Northern Ireland

Met Éireann predicts 2023 will be Ireland’s hottest year on record

Crowds of people enjoying the sun on Portmarnock beach near Dublin (Niall Carson/PA)
Crowds of people enjoying the sun on Portmarnock beach near Dublin (Niall Carson/PA) Crowds of people enjoying the sun on Portmarnock beach near Dublin earlier this year, as Met Éireann has said 2023 is set to be Ireland's hottest on record. (Niall Carson/PA)

DESPITE a deluge of rainfall and flooding over recent months, Met Éireann has predicted that Ireland is still on course for the hottest year on record.

The Republic’s meteorological service said that for the first time the annual average temperature was 11°C after 124 years of record keeping.

This beats the 2022 record of 10.9°C, which itself narrowly beat the 2007 record by 0.1°C.

2023 also broke records for the warmest June (above 16°C) as well as the wettest March and July on record.

It follows warnings from climate scientists in November, who said it is “virtually certain” that 2023 will be the hottest year on record after four months of global temperatures being “obliterated”.

The annual weather figures for Northern Ireland, compiled by The Met Office, have yet to be released.

However, Northern Ireland experienced the hottest ever June since 1884 with a temperature of 16°C, a full three degrees higher than normal.

July was also the wettest for Northern Ireland since 1836, with 185.4mm of rain falling compared to 185.2mm once recorded in July 1936.

Keith Lambkin, Head of Climate Services at Met Éireann, commented: “Ireland has seen a remarkable year with rainfall and warming at unprecedented levels at times.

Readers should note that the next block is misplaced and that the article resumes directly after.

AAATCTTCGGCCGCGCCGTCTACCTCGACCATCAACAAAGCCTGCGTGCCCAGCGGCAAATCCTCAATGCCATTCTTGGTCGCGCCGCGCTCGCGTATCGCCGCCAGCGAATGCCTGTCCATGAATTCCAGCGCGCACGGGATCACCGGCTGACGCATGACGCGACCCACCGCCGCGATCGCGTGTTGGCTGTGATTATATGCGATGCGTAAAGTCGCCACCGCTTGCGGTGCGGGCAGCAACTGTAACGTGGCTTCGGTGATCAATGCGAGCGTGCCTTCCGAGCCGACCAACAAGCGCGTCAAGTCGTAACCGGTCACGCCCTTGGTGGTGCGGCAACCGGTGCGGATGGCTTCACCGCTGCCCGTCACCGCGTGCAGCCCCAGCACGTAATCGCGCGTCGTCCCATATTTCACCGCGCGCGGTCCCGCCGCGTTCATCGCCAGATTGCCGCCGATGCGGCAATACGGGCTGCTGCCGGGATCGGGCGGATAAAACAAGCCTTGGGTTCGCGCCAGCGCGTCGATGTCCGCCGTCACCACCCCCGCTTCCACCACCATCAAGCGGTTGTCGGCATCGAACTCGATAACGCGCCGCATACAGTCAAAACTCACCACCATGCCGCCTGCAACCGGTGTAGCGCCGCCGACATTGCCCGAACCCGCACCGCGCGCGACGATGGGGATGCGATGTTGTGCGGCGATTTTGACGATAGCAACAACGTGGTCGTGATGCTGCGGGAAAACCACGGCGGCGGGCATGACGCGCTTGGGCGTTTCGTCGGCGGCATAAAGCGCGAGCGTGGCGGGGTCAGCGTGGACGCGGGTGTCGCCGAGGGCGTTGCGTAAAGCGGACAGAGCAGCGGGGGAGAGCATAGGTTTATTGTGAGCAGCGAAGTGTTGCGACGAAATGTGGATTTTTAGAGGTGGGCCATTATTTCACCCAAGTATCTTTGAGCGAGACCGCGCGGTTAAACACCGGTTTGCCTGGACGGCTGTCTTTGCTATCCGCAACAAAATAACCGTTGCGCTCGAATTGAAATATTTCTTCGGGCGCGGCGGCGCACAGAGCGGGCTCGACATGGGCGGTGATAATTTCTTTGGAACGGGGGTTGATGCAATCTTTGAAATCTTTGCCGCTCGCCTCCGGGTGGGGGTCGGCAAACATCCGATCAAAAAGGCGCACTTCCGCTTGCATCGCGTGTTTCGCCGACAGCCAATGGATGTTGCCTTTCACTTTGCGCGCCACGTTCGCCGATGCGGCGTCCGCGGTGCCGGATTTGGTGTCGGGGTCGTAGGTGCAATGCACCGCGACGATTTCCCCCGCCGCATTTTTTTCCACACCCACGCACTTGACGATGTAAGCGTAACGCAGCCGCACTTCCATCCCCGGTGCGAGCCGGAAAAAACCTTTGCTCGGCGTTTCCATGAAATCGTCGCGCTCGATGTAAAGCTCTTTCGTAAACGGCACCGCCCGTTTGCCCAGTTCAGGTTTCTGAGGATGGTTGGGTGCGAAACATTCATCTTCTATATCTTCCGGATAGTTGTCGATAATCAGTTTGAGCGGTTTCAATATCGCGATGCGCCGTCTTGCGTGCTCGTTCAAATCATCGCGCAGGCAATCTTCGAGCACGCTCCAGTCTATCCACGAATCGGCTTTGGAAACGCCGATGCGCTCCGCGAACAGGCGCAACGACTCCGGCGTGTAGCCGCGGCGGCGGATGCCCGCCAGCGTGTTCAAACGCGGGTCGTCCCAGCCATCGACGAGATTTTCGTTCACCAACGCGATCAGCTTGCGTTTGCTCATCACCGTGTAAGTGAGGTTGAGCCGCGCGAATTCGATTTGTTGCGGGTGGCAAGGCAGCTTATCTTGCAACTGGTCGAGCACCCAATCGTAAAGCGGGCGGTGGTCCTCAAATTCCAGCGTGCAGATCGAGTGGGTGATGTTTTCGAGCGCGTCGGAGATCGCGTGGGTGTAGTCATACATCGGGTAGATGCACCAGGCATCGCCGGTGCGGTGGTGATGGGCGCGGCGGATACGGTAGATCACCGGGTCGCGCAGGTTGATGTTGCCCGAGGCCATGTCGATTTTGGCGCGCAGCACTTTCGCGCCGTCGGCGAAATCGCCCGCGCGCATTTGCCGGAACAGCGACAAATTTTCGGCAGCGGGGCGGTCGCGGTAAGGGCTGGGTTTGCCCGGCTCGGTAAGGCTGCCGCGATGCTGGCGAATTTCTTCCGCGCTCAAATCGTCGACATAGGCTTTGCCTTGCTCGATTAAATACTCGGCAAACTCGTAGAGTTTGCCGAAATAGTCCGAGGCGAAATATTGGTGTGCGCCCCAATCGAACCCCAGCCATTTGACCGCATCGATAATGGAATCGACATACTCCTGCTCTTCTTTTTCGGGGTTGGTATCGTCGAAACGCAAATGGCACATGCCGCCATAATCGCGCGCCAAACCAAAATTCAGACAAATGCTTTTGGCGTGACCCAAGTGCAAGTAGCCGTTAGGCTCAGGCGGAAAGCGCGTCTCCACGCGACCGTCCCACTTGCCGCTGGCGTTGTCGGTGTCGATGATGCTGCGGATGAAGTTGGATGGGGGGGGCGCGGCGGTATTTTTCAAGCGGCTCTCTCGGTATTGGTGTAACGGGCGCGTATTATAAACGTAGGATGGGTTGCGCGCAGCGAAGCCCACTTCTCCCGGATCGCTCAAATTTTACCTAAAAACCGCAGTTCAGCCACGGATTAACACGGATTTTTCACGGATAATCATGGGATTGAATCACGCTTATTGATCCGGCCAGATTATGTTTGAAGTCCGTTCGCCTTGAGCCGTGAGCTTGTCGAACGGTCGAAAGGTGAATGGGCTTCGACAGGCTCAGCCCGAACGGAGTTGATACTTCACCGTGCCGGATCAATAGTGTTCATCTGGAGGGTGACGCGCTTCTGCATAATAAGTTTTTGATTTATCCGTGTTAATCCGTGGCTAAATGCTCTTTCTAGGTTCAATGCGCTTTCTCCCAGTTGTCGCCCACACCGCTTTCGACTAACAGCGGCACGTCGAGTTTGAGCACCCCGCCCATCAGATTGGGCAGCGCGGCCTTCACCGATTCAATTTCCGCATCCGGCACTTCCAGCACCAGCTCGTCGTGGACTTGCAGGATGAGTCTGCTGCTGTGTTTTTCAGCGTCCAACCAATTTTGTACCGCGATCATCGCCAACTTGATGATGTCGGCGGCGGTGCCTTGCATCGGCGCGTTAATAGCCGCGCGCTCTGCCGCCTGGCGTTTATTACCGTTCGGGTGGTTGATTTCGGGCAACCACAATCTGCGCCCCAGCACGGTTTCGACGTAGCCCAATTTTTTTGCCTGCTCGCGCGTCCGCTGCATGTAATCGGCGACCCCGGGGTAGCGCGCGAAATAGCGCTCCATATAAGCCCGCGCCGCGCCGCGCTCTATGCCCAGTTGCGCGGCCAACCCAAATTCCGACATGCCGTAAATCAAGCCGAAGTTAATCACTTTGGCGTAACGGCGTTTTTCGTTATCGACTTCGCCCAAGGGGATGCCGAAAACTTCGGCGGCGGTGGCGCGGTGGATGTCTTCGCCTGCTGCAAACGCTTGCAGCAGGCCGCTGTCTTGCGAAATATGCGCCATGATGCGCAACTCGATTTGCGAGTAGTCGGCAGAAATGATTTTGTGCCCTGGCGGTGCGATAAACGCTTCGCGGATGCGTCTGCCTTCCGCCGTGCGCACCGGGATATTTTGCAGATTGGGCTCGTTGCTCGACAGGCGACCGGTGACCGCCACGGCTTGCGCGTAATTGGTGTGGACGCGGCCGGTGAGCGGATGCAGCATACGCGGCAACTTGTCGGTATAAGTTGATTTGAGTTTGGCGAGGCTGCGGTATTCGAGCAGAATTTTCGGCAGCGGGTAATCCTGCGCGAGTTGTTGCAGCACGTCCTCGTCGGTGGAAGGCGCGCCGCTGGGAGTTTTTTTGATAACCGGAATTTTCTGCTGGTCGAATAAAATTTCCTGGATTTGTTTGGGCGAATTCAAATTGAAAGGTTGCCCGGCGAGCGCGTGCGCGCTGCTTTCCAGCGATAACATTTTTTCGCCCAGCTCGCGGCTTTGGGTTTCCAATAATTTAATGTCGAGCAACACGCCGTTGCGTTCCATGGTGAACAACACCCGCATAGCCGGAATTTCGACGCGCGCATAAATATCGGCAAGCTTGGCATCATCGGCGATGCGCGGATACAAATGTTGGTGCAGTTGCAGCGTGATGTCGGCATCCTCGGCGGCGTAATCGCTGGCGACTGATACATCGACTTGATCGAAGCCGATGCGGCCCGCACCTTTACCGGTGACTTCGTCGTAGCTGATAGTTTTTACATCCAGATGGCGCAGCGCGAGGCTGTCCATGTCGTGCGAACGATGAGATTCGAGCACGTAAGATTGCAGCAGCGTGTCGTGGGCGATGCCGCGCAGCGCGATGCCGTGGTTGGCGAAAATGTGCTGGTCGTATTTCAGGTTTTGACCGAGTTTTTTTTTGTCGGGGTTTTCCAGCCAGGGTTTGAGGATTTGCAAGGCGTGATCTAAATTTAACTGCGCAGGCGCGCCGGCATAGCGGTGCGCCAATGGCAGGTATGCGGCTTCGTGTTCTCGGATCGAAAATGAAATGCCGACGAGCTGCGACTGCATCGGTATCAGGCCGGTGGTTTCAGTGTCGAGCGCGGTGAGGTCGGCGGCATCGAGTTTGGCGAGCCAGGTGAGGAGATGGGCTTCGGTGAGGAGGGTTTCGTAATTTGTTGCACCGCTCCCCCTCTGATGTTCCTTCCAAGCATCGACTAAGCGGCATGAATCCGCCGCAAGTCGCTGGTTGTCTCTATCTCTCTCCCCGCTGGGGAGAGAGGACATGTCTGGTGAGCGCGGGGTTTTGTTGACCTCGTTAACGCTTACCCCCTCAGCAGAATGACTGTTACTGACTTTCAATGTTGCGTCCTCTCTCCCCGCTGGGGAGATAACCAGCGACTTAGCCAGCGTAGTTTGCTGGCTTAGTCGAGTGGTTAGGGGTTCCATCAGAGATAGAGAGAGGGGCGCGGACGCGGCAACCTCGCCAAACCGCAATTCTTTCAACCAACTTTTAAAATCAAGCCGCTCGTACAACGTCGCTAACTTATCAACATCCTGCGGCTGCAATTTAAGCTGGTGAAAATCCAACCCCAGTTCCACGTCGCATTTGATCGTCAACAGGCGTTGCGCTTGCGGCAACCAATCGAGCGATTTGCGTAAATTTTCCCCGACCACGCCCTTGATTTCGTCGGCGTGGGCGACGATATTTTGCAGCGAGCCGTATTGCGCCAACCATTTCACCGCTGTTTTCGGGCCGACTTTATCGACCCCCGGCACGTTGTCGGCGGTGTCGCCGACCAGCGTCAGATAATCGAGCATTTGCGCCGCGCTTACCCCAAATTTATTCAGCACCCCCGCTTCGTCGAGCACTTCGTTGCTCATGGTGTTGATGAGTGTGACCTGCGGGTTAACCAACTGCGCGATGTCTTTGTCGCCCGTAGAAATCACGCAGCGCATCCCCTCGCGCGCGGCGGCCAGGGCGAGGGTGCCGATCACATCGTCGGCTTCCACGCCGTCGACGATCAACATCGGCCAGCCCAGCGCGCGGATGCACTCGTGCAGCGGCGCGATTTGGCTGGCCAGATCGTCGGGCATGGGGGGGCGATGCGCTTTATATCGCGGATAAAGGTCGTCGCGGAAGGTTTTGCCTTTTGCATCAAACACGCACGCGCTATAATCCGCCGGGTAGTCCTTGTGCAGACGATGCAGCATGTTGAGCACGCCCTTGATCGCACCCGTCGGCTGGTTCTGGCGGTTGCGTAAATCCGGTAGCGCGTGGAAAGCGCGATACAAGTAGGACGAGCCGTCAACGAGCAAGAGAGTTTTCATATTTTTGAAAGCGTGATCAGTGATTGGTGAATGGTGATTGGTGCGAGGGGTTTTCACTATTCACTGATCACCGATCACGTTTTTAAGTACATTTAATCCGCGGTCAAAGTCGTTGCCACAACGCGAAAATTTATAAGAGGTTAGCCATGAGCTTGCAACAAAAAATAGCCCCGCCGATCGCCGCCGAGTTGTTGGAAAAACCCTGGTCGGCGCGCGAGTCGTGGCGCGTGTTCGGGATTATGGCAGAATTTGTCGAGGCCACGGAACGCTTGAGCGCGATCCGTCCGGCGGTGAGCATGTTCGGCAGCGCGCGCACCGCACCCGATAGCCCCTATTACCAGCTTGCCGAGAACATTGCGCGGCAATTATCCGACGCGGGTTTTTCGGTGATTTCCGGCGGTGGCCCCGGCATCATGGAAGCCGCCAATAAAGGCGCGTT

These record-breaking extremes have knock-on consequences to much of society. Past weather events are no longer a reliable indicator of future weather events, but knowing this allows us to better plan and adapt to our changing climate.”

Other significant weather developments for 2023 showed that January was the Republic’s coldest month, with a chilling -7.2°C recorded at Lullymore Nature Centre, Co Kildare, on January 17.

April saw Storm Noa bring storm force winds and waves of up to 17.3m on the Kerry and Cork coast.

After serious flooding during Storm Betty in August, it was the Republic’s third warmest September on record.

The rare heatwaves for the time of year also saw the highest temperature of the year with 29.1°C on September 8 at Lullymore Nature Centre, Co Kildare.

July was the wettest month of the year followed by October, when Cork Airport recorded its highest October rainfall ever, with 22% of October’s 1981-2020 long-term average.

Storm Babet caused further flooding that month, with more to follow in November.

In total, eleven storms were named in 2023 including three in December alone – Elin, Fergus and Gerrit.

Measuring weather conditions with 25 stations, from the most northernly in Malinhead, Co Donegal, to Sherkin Island in Co Cork, Met Éireann said that 24 stations recorded their warmest year on record.

Only Sherkin Island experienced a slightly warmer year in 2007.

Reflecting the persistent heavy rain this year, 22 of the stations also recorded 100% of their 1981-2020 long-term average rainfall.